The Supreme Court on Thursday blocked a key Biden administration COVID-19 initiative—putting a stop, for now, to a rule requiring businesses with more than 100 workers to either mandate that employees be vaccinated against COVID or wear masks and undergo weekly testing.
The Supreme Court on Thursday blocked a key Biden administration COVID-19 initiative—putting a stop, for now, to a rule requiring businesses with more than 100 workers to either mandate that employees be vaccinated against COVID or wear masks and undergo weekly testing. The rule, which covers an estimated 80 million workers, took effect earlier this week.
At the same time, however, the justices said that a separate rule requiring COVID vaccines for an estimated 10 million health workers at facilities that receive funding from Medicare and Medicaid could go forward. The justices removed a temporary halt imposed by a lower court late last year that affected health care facilities in half the states.
In emergency oral arguments held Jan. 7, a majority of the justices seemed dubious that the federal government, through the Occupational Safety and Health Administration, had broad enough authority to require vaccines or tests for the bulk of the nation’s private workforce, particularly for a threat that is not job-specific.
Said the unsigned majority opinion: “A vaccine mandate is strikingly unlike the workplace regulations that OSHA has typically imposed. A vaccination, after all, ‘cannot be undone at the end of the workday.’”
Liberals on the court—where anti-COVID policies are even stricter than those up for debate in the case—were outraged at the majority decision, arguing that just because a threat exists outside the workplace as well as inside, that should not prevent the federal safety agency from regulating it.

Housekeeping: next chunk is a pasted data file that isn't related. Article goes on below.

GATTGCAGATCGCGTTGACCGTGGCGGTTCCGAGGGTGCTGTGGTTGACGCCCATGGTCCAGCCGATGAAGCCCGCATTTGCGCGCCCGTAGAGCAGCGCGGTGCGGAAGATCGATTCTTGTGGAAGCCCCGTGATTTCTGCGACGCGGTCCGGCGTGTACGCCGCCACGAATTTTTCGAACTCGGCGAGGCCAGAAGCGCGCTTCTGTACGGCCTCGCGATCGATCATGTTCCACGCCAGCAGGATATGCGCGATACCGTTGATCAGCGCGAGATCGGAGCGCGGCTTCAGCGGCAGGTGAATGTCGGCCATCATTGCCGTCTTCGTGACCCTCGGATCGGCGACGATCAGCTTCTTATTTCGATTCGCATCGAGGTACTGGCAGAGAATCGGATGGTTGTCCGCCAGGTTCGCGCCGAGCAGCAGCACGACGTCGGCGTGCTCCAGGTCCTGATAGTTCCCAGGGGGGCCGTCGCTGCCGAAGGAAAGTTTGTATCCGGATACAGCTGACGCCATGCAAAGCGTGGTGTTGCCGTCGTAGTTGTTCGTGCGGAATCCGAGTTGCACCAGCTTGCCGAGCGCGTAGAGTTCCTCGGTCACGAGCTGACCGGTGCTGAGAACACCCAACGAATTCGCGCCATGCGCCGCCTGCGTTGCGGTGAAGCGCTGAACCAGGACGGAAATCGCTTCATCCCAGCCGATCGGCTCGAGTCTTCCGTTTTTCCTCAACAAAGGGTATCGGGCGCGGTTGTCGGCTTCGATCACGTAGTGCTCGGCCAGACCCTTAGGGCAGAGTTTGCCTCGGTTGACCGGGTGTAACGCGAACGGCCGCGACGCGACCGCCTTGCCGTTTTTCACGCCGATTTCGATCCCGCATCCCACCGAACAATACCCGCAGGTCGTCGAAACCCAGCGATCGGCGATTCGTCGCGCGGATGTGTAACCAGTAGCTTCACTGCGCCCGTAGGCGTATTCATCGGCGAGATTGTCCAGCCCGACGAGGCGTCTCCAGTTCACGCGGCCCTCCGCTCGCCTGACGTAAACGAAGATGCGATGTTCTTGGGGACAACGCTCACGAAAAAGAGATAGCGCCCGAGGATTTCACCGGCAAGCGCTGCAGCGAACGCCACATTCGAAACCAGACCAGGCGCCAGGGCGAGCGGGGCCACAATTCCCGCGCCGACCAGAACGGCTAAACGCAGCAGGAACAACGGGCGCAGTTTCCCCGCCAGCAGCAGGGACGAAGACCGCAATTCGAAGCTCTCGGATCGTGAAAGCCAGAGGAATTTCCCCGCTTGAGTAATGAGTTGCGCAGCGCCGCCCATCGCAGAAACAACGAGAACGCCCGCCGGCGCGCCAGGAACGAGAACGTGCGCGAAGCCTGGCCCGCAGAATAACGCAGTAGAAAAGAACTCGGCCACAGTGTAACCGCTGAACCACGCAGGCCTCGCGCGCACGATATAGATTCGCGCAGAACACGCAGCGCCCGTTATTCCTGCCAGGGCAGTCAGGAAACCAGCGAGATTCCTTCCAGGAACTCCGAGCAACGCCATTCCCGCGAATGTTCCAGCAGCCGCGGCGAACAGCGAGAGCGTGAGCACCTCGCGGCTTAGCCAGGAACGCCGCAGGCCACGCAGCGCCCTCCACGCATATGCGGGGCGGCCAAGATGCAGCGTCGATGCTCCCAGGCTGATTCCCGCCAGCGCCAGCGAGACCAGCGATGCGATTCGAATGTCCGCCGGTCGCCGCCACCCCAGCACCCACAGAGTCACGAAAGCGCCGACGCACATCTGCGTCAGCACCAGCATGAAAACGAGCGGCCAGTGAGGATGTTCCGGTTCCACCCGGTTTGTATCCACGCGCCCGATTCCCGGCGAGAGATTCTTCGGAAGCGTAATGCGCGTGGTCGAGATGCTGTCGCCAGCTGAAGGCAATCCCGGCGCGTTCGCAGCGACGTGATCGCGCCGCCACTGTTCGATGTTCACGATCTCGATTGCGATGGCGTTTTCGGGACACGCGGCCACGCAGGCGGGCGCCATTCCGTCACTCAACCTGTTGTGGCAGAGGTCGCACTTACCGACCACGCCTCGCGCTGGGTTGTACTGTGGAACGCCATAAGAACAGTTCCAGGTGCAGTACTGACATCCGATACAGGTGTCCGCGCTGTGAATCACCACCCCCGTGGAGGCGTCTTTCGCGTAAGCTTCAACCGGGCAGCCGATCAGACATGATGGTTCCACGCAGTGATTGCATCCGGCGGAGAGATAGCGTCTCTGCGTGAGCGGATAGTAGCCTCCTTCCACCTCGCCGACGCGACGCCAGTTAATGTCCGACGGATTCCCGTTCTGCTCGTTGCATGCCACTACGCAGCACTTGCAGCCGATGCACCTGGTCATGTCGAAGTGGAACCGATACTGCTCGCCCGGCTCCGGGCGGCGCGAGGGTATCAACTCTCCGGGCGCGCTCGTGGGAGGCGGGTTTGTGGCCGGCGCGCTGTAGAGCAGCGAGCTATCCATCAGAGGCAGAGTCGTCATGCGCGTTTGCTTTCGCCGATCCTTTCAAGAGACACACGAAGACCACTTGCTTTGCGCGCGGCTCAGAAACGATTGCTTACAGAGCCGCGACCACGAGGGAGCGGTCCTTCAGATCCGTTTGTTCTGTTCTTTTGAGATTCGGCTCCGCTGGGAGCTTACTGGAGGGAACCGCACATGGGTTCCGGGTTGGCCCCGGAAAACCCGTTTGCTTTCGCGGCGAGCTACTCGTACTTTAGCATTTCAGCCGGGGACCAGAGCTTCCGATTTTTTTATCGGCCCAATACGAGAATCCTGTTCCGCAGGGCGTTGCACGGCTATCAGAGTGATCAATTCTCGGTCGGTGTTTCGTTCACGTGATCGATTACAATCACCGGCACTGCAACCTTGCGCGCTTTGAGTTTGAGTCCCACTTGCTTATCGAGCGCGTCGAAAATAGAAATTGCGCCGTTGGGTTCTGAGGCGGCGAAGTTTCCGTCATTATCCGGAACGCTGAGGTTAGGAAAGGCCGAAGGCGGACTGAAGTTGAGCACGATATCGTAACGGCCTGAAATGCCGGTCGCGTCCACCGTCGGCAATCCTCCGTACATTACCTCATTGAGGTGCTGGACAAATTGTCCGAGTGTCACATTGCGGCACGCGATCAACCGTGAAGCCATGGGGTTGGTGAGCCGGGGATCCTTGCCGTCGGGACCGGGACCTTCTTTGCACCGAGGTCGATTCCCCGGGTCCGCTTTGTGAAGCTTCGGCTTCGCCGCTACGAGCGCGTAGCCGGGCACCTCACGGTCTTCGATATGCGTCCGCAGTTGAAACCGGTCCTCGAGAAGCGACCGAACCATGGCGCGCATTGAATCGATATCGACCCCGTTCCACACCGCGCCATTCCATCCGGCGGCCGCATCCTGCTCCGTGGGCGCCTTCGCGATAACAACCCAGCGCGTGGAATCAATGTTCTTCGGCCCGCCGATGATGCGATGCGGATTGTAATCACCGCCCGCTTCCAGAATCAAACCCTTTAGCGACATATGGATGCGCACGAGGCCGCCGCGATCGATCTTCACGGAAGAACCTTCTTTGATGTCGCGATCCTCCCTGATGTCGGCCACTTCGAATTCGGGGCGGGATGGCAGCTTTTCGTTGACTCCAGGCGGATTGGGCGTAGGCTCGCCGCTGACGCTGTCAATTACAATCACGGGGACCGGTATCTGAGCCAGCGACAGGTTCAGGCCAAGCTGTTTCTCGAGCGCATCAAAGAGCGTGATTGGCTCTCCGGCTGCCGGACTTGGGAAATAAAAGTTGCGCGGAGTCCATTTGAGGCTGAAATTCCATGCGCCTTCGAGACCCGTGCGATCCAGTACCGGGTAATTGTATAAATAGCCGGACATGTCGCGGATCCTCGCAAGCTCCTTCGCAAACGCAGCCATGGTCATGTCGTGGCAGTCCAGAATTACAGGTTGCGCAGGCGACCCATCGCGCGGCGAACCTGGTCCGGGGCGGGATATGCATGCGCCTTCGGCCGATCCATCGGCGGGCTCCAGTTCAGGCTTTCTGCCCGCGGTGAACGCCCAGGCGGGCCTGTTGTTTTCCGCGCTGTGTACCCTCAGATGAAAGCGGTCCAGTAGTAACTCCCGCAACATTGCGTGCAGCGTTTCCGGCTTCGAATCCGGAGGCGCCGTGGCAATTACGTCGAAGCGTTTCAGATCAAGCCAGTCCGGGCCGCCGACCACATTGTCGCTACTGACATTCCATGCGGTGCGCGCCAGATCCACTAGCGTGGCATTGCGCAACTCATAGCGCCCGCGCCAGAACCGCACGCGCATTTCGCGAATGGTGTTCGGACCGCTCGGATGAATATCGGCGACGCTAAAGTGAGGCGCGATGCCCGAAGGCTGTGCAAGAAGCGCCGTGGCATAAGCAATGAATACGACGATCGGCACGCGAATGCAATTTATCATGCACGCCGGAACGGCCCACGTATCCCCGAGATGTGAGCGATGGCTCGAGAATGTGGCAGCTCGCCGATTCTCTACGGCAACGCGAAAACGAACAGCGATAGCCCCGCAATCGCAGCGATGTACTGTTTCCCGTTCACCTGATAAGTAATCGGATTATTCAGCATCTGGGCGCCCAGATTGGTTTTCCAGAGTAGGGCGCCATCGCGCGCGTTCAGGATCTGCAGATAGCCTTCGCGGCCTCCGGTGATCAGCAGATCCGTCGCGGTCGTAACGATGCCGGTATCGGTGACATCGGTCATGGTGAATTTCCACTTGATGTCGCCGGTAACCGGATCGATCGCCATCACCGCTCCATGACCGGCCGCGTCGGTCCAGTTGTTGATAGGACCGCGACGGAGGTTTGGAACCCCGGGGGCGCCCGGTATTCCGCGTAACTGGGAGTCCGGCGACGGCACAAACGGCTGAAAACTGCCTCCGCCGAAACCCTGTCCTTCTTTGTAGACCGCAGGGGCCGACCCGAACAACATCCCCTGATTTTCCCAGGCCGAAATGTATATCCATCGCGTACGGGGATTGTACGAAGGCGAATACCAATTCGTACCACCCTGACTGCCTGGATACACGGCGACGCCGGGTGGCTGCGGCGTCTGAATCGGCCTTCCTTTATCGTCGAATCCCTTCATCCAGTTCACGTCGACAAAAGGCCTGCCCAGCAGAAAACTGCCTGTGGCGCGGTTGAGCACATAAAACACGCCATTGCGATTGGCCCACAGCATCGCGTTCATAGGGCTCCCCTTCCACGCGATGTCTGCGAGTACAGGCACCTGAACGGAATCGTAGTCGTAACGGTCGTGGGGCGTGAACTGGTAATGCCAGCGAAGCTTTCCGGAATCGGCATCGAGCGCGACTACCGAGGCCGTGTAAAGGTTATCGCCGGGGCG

Justices Stephen Breyer, Elena Kagan, and Sonia Sotomayor wrote in a signed opinion, “When we are wise, we know not to displace the judgments of experts, acting within the sphere Congress marked out and under Presidential control, to deal with emergency conditions. Today, we are not wise.” In the second pair of cases also argued Jan. 7, the justices weighed whether the federal government could place conditions on payments for Medicare and Medicaid to help ensure the safety of the patients whose care is being underwritten.
The health worker rule, said the opinion, also unsigned, “fits neatly within the language of the statute. After all, ensuring that providers take steps to avoid transmitting a dangerous virus to their patients is consistent with the fundamental principle of the medical profession: first, do no harm.”
Four conservative justices—Clarence Thomas, Samuel Alito, Neil Gorsuch, and Amy Coney Barrett—dissented in the health worker case, arguing in their signed opinion that “to the extent the rule has any connection to the management of Medicare, and Medicaid, it is at most a ‘tangential’ one.”
President Joe Biden lamented the court’s decision on the rule for large workplaces. “As a result of the Court’s decision, it is now up to States and individual employers to determine whether to make their workplaces as safe as possible for employees, and whether their businesses will be safe for consumers during this pandemic by requiring employees to take the simple and effective step of getting vaccinated,” he said in a statement.
The OSHA rules are opposed by many business groups, led by the small business advocacy organization the National Federation of Independent Business. It argued that allowing the rules to take effect would leave businesses “irreparably harmed,” both by the costs of compliance and the possibility that workers would quit rather than accept the vaccine.
The challenge to the Medicare and Medicaid rules, by contrast, came mostly from states, rather than the hospitals, nursing homes and other facilities most directly affected. State officials charge that the rules would jeopardize the ability of health care providers, particularly those in rural areas, to retain enough staffers to care for patients.